Canon James Goodman

James Goodman (1828-1896), a native of Dingle, Co. Kerry, was a canon of the Church of Ireland and Professor of Irish at Trinity College Dublin.  However, he is now chiefly known as the compiler of an outstanding manuscript collection of some 2,300 mainly traditional tunes held in the Library of the college.

In his later years, the music collector James Goodman was a canon of the Church of Ireland and Professor of Irish at Trinity College Dublin.  But his 'vernacular' qualities are of greater interest here.  As a native of the Dingle area of West Kerry he spoke Irish from infancy.  Soon he became attached to music as something between a hobby and an obsession.  He sang the local songs, perhaps played the flute, and certainly became an accomplished performer on the Irish, or uilleann, pipes.  By 1866 he had compiled an exceptional manuscript collection of tunes which is remarkable especially for its traditional Irish content.  These tunes, as he said, were partly 'taken down by myself as I heard them played by Irish pipers &c.', and partly drawn from other manuscripts and from printed sources.  Since Goodman's death in 1896 his music has remained unpublished in the Library of Trinity College.

Tunes of the Munster Pipers: Irish Traditional Music from the James Goodman ManuscriptsHugh Shields, ed. 
Dublin: Irish Traditional Music Archive / Taisce Cheol Dúchais Éireann, 1998

This volume of over 500 song airs, dance tunes and other forms is the first of two volumes to be edited by Hugh Shields from the James Goodman music manuscripts.  It contains all the melodies which Goodman had marked as being noted down from the pipers (and probably various others) of his native province of Munster, together with an essay on his life and career based on new research.  These tunes provide musicians and scholars with a unique body of Irish music from the southwest region.  They give unrivalled insights into the traditional music and song of mid-nineteenth-century performers.  Most of these performers were probably born in pre-Famine Ireland, most of them were Irish-speaking, many were pipers in a period when uilleann piping was already at an advanced stage of its development.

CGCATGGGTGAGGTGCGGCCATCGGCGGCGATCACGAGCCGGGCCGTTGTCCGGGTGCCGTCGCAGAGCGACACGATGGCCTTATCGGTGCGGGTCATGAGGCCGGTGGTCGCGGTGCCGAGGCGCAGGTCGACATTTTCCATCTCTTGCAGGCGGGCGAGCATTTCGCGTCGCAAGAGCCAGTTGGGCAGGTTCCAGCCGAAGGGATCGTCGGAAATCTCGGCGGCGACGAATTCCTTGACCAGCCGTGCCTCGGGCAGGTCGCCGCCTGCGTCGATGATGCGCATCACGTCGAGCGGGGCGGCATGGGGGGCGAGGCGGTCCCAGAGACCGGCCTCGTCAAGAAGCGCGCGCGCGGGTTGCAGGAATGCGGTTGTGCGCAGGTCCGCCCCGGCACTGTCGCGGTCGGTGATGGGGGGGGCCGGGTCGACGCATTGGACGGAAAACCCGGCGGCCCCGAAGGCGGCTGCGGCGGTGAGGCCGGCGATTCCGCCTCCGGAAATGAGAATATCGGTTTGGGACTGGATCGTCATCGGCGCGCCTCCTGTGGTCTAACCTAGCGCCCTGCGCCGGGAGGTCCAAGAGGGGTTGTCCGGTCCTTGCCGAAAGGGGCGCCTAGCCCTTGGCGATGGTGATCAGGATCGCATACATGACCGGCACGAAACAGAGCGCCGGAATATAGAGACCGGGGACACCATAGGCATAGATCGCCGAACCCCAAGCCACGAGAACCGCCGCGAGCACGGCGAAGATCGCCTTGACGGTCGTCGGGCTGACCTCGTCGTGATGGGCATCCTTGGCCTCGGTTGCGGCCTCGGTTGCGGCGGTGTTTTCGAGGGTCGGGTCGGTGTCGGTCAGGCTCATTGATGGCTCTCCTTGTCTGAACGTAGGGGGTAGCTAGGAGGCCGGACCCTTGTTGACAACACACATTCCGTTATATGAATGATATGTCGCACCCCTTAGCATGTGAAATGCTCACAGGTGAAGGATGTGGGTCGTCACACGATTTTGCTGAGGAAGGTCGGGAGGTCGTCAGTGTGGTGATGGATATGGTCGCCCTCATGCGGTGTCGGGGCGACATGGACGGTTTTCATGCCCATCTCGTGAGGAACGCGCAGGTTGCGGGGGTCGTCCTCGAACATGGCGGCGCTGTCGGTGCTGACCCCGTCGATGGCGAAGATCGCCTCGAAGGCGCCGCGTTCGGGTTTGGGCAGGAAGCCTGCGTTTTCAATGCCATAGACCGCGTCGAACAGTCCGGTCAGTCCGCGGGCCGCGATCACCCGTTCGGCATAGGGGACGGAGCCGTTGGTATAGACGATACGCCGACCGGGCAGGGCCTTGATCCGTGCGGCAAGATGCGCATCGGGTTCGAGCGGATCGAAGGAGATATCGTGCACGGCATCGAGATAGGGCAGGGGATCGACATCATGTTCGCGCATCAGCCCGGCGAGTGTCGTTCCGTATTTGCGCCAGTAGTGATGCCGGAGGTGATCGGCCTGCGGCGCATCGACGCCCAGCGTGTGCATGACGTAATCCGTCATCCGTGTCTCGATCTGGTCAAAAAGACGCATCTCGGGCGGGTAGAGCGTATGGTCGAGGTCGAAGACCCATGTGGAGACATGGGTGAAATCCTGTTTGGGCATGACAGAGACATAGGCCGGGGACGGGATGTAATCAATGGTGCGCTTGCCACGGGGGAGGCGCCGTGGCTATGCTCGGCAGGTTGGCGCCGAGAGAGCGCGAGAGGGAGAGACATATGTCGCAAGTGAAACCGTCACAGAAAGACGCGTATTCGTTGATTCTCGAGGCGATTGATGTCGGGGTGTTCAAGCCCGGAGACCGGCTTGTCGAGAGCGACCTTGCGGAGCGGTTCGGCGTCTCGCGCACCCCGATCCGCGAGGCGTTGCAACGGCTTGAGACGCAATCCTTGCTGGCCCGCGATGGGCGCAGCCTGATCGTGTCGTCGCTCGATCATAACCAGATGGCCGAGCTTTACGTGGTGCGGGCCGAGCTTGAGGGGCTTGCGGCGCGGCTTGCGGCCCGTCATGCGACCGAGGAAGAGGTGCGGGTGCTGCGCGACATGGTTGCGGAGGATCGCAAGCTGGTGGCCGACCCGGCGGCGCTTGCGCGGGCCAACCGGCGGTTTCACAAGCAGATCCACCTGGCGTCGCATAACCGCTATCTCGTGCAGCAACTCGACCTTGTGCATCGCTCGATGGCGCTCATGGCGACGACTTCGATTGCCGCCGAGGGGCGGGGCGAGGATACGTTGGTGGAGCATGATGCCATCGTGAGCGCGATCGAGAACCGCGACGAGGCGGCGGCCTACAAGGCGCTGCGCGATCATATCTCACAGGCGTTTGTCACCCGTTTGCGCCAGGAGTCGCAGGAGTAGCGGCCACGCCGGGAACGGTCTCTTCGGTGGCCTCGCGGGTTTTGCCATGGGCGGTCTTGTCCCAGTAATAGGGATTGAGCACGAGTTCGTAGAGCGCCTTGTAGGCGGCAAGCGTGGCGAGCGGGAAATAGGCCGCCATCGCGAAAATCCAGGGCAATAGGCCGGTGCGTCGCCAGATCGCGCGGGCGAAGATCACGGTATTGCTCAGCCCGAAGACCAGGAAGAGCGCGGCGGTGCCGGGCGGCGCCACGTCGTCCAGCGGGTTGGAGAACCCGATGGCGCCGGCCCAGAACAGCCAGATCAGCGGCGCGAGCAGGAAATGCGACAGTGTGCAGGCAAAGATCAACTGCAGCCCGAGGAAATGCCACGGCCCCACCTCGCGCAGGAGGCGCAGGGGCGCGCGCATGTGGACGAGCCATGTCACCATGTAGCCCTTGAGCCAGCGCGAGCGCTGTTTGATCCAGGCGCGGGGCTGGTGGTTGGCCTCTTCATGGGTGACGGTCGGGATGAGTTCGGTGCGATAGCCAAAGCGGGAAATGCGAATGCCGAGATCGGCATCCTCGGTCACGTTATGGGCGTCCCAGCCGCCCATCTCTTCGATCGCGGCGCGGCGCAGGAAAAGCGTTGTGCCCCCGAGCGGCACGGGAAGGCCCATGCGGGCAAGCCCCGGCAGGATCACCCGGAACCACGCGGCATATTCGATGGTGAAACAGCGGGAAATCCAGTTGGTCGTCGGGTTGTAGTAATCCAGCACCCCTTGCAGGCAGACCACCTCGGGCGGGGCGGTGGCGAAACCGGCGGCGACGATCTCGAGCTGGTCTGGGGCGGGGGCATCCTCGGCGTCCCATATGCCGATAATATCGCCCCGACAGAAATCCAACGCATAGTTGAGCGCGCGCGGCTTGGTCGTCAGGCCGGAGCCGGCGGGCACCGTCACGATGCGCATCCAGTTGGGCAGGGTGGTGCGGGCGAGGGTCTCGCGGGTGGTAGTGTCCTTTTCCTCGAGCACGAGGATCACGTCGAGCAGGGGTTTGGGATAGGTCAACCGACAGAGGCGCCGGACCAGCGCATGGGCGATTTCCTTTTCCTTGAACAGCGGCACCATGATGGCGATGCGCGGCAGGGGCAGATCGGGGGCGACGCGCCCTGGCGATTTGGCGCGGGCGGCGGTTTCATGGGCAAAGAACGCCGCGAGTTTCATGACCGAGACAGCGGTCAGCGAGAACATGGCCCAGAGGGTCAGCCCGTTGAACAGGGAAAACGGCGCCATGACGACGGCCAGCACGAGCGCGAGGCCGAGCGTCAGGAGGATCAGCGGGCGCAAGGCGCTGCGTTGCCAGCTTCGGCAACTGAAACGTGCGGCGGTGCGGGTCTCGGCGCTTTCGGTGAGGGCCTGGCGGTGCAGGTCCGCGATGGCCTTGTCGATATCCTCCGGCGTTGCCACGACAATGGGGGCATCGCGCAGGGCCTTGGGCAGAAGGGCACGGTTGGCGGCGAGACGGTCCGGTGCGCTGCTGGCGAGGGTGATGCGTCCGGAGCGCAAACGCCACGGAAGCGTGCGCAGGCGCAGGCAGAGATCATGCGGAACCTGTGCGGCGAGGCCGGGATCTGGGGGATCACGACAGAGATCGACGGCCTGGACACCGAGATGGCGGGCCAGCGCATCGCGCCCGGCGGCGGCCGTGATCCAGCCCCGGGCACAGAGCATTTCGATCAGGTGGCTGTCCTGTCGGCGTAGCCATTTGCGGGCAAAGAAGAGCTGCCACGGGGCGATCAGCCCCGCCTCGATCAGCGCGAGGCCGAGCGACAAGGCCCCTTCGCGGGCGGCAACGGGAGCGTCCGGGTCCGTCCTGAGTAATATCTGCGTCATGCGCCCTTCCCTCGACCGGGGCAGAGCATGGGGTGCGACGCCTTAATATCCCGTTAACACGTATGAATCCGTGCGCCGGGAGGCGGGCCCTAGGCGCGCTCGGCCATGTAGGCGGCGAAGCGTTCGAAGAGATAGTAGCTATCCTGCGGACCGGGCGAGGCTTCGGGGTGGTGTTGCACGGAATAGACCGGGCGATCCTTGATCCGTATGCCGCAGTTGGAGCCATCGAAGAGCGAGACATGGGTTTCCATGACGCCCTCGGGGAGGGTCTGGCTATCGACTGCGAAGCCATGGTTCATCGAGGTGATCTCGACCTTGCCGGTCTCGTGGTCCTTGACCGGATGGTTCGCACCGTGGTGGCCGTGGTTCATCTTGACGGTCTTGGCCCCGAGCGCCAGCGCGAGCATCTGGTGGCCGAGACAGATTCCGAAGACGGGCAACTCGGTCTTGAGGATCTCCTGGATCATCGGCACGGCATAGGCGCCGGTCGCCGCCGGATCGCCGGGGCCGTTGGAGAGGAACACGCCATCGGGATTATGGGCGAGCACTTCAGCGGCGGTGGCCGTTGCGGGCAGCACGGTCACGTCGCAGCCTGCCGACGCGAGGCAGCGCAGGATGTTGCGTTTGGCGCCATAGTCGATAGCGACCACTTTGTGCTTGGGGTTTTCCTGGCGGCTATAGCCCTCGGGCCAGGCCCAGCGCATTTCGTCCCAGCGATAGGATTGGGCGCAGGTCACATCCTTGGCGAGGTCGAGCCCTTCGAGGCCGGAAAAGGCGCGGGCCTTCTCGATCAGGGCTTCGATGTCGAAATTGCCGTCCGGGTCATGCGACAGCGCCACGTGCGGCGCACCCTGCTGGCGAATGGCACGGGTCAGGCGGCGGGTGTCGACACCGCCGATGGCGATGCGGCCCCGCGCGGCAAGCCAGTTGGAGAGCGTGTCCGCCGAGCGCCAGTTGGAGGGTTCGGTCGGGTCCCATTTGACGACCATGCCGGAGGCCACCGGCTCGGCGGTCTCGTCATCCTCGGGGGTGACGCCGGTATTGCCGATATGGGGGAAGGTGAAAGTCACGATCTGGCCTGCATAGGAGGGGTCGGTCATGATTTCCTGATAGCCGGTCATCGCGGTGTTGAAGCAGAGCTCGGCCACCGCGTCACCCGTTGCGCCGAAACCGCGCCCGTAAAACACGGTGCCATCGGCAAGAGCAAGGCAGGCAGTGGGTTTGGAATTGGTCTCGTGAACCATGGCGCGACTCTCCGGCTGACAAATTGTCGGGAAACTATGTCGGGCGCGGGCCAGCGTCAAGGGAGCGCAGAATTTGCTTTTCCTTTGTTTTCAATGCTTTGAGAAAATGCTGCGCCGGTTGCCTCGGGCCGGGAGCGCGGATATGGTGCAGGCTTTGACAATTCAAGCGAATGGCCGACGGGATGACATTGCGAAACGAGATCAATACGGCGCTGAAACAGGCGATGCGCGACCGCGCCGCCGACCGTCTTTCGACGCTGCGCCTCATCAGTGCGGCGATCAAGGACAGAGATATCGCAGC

Tunes of the Munster Pipers: Irish Traditional Music from the James Goodman Manuscripts, Volume 2, Hugh & Lisa Shields, eds
Dublin: Irish Traditional Music Archive / Taisce Cheol Dúchais Éireann, 2013

This second and final volume of the edition contains a further selection of over 500 Goodman tunes. It includes all other Goodman melodies from oral sources, along with unpublished melodies from manuscripts to which he had access; it omits those copied from printed sources. It also includes extensive documentation and indexes covering both volumes, and is accompanied by a substantial online index of research information on the whole Goodman collection.  Interactive scores from this book and from volume 1 are available from the links below, and also from the ITMA Port microsite.  

Tunes of the Munster Pipers: Irish Traditional Music from the James Goodman Manuscripts, Volume 1